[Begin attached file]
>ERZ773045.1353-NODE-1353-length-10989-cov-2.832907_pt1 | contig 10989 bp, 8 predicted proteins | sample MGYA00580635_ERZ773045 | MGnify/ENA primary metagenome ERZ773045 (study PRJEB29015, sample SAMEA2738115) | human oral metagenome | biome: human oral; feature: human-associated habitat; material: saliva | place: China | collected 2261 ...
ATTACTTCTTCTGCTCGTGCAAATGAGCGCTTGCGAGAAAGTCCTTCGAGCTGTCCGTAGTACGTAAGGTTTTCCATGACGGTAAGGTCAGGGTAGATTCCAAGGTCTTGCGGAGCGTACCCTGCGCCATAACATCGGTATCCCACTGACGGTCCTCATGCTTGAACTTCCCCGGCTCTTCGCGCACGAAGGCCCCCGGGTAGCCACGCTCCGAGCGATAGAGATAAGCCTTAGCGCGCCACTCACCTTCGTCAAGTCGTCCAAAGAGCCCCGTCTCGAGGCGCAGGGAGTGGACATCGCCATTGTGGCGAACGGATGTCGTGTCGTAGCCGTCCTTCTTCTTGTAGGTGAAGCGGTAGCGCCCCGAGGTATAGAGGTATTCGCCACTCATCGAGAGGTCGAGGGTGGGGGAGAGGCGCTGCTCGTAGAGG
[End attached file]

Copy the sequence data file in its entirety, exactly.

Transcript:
>ERZ773045.1353-NODE-1353-length-10989-cov-2.832907_pt1 | contig 10989 bp, 8 predicted proteins | sample MGYA00580635_ERZ773045 | MGnify/ENA primary metagenome ERZ773045 (study PRJEB29015, sample SAMEA2738115) | human oral metagenome | biome: human oral; feature: human-associated habitat; material: saliva | place: China | collected 2261 ...
ATTACTTCTTCTGCTCGTGCAAATGAGCGCTTGCGAGAAAGTCCTTCGAGCTGTCCGTAGTACGTAAGGTTTTCCATGACGGTAAGGTCAGGGTAGATTCCAAGGTCTTGCGGAGCGTACCCTGCGCCATAACATCGGTATCCCACTGACGGTCCTCATGCTTGAACTTCCCCGGCTCTTCGCGCACGAAGGCCCCCGGGTAGCCACGCTCCGAGCGATAGAGATAAGCCTTAGCGCGCCACTCACCTTCGTCAAGTCGTCCAAAGAGCCCCGTCTCGAGGCGCAGGGAGTGGACATCGCCATTGTGGCGAACGGATGTCGTGTCGTAGCCGTCCTTCTTCTTGTAGGTGAAGCGGTAGCGCCCCGAGGTATAGAGGTATTCGCCACTCATCGAGAGGTCGAGGGTGGGGGAGAGGCGCTGCTCGTAGAGG